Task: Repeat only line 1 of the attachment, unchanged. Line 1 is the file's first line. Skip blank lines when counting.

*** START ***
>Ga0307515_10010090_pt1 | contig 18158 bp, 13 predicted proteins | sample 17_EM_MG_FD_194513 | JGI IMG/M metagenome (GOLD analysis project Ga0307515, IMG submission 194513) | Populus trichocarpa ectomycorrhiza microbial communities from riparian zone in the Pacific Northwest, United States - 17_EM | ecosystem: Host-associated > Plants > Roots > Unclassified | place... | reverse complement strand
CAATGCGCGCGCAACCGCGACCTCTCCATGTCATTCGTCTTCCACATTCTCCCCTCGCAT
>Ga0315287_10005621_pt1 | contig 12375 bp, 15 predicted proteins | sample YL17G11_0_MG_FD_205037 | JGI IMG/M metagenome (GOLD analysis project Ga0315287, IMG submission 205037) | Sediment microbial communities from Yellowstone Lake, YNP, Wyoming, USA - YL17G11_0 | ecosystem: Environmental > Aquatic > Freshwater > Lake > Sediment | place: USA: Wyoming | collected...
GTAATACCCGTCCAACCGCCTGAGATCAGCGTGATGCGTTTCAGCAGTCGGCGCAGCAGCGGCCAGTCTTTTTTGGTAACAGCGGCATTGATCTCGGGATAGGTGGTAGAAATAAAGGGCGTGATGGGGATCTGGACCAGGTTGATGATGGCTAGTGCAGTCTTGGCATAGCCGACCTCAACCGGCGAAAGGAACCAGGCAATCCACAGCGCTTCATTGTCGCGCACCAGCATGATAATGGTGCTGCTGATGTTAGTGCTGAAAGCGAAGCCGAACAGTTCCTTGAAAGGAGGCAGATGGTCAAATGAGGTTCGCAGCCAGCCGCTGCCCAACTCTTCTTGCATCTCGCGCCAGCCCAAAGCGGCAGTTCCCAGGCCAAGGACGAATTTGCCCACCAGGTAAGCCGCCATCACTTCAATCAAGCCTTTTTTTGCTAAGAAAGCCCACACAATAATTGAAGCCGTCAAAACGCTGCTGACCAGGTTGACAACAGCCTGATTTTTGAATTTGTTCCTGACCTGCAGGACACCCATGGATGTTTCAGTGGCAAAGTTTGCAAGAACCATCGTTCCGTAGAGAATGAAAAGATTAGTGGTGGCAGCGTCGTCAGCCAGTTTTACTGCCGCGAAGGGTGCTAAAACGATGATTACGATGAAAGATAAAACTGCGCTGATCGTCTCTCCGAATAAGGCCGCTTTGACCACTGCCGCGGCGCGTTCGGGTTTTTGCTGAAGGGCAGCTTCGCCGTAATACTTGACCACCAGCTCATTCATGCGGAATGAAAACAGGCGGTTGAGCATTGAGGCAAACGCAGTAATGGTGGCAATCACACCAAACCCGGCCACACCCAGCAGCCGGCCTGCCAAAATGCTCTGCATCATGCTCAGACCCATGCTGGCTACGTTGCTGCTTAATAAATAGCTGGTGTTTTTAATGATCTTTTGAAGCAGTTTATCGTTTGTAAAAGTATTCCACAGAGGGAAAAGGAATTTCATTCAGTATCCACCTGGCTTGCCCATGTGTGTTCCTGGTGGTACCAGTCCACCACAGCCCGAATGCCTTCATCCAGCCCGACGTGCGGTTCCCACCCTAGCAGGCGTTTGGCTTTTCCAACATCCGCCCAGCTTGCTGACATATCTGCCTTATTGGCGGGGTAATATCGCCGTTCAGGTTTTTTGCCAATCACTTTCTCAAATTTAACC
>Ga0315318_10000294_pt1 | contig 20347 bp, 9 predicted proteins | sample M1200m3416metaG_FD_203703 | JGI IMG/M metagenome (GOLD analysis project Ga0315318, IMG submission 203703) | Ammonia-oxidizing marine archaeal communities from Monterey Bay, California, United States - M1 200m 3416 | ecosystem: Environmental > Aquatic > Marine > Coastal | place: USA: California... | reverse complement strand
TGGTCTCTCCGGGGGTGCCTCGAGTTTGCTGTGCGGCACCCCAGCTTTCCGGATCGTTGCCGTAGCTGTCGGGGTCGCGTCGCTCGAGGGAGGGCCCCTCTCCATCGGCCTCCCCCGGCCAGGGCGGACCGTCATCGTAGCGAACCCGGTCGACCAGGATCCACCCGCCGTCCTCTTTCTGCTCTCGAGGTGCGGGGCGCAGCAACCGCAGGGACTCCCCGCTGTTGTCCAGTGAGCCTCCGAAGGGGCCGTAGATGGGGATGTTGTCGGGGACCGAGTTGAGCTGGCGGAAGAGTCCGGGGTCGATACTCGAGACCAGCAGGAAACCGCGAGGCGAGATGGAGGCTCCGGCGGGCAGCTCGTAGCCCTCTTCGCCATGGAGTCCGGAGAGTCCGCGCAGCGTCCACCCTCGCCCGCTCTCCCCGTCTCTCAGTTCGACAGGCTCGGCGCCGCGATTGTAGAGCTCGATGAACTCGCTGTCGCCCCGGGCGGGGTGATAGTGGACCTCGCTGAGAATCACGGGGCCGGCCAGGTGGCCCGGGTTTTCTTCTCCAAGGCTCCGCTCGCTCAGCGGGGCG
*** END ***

>Ga0307515_10010090_pt1 | contig 18158 bp, 13 predicted proteins | sample 17_EM_MG_FD_194513 | JGI IMG/M metagenome (GOLD analysis project Ga0307515, IMG submission 194513) | Populus trichocarpa ectomycorrhiza microbial communities from riparian zone in the Pacific Northwest, United States - 17_EM | ecosystem: Host-associated > Plants > Roots > Unclassified | place... | reverse complement strand